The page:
(HealthDay News) — For menopausal women, hormone therapy does not affect progression of atherosclerosis, according to a study published online in the Annals of Internal Medicine.
S. Mitchell Harman, MD, PhD, from the Kronos Longevity Research Institute and Phoenix Veterans Affairs Health Care System, and colleagues conducted a randomized trial in nine U.S. academic centers involving healthy menopausal women aged 42 to 58 years.
The study included 727 women who were between 6 and 36 months from last menses without prior cardiovascular (CV) events. They were randomly assigned to oral conjugated equine estrogens or transdermal 17-beta-estradiol, each with 200 mg oral progesterone for 12 days each month, or placebo for 48 months.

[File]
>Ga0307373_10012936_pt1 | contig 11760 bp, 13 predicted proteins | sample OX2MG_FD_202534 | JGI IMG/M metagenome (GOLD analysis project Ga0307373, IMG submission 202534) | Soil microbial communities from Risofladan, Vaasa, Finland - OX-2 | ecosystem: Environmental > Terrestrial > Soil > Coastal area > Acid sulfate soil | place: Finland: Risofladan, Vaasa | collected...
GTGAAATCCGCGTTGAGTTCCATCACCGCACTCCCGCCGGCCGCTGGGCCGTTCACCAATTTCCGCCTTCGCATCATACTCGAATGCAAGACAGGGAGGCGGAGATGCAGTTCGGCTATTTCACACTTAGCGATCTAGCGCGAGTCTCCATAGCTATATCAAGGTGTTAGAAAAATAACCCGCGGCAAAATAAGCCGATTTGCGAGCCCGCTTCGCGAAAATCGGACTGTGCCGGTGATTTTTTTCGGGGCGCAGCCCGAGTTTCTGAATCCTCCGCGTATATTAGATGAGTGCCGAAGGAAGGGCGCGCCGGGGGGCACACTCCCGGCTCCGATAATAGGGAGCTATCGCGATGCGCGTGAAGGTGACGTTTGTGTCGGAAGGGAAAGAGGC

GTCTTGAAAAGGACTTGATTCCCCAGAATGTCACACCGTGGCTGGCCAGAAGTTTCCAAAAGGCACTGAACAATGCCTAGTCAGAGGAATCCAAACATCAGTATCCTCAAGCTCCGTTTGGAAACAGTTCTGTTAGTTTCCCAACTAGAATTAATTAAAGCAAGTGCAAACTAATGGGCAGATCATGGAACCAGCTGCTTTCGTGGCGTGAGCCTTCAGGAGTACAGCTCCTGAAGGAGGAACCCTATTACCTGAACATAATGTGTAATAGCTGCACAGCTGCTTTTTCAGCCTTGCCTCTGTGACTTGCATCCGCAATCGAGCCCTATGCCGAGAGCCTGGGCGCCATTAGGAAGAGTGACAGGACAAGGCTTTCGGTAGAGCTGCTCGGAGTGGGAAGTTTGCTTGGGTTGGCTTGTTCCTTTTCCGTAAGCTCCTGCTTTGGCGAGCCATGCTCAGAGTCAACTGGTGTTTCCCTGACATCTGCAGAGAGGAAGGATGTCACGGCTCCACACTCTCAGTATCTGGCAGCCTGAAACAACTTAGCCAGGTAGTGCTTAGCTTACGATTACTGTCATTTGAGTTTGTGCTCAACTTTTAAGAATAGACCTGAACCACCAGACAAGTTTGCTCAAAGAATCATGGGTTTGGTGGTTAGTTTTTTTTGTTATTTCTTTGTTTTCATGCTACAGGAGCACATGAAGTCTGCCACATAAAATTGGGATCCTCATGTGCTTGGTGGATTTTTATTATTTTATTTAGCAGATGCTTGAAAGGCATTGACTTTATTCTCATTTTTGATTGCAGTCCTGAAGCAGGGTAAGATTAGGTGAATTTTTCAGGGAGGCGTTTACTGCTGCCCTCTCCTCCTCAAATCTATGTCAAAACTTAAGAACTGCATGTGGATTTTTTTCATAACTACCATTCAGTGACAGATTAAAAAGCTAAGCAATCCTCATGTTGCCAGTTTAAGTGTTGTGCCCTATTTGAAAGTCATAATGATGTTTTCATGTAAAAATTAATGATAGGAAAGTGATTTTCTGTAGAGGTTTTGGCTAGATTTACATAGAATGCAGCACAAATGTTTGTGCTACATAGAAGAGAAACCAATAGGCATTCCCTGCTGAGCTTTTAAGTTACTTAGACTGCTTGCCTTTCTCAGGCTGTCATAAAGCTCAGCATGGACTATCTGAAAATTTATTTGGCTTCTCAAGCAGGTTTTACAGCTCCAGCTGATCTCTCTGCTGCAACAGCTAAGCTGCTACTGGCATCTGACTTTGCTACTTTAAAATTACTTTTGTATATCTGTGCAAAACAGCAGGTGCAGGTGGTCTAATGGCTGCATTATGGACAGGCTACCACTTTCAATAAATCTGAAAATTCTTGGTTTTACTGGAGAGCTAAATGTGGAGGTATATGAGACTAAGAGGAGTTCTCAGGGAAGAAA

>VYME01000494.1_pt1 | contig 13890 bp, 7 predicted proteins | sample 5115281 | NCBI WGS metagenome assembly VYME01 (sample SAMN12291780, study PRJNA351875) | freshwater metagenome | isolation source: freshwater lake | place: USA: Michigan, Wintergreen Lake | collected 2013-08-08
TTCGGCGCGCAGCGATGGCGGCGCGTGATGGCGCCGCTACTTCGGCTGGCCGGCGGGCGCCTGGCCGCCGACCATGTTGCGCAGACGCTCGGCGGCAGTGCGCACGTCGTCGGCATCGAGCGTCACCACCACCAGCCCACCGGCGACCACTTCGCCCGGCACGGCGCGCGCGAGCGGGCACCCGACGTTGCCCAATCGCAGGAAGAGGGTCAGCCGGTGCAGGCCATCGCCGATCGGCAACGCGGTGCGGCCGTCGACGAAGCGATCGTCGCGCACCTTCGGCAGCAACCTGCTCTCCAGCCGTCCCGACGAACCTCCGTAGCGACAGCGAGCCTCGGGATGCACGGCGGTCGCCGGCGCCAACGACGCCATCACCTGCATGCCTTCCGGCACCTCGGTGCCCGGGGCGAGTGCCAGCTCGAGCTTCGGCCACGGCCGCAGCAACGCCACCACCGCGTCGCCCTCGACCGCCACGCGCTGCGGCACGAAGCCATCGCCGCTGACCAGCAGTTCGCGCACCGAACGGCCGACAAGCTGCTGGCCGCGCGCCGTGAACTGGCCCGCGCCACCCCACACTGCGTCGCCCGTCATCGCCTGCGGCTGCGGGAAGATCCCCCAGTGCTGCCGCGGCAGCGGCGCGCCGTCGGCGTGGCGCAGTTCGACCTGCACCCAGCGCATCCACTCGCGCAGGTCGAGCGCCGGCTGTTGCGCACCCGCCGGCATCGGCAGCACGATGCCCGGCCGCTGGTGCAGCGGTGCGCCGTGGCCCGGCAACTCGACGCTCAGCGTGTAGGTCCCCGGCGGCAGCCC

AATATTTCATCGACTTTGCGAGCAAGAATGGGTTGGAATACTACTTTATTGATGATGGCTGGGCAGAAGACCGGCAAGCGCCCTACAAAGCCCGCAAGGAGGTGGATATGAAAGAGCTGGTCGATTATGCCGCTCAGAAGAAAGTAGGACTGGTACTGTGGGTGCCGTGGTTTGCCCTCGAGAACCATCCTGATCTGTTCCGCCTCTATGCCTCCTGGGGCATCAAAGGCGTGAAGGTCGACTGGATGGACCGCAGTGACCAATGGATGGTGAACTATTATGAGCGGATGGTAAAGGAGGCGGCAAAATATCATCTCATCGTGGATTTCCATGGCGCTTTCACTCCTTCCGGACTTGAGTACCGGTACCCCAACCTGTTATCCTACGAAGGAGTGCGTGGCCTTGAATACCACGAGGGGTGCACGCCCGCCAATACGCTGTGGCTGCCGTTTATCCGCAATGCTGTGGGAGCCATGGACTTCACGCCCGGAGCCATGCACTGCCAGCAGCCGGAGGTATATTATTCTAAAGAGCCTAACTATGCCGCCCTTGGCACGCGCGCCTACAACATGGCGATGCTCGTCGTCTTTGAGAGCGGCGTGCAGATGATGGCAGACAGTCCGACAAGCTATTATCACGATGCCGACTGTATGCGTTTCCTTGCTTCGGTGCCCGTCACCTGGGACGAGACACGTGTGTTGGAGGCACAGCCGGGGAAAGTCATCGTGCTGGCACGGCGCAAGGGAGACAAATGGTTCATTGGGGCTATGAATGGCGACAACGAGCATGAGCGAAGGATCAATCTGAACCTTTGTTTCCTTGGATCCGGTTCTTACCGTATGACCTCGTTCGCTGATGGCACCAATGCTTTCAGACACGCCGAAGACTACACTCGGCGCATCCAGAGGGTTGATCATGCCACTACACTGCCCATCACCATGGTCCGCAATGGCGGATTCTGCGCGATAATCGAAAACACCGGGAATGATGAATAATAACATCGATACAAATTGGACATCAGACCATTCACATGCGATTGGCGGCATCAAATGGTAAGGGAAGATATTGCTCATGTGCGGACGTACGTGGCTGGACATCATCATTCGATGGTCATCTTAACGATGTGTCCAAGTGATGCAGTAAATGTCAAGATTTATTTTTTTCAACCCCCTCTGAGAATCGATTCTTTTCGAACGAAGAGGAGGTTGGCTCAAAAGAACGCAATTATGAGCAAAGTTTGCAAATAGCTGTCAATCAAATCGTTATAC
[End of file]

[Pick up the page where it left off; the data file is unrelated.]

The researchers found that 89.3% of the women had at least one follow-up carotid artery intima-media thickness (CIMT) measurement, and 79.8% had CIMT measurements at 48 months.
Across groups, there were similar mean CIMT increases of 0.007 mm per year. No significant between-group difference was noted in the percentage of participants in whom coronary artery calcium score increased. No changes in blood pressure were noted in the oral conjugated equine estrogens or transdermal 17-beta-estradiol groups.
In the oral conjugated equine estrogen group, LDL and HDL cholesterol levels improved and there were increases in levels of C-reactive protein and sex-hormone binding globulin, but not interleukin-6.
There was a decrease in insulin resistance noted with transdermal 17-beta-estradiol.
“Four years of early menopausal hormone therapy did not affect progression of atherosclerosis despite improving some markers of cardiovascular disease risk,” the researchers wrote.
The study was funded by the Aurora Foundation; study medications were supplied in part by Bayer Healthcare and Abbott Pharmaceuticals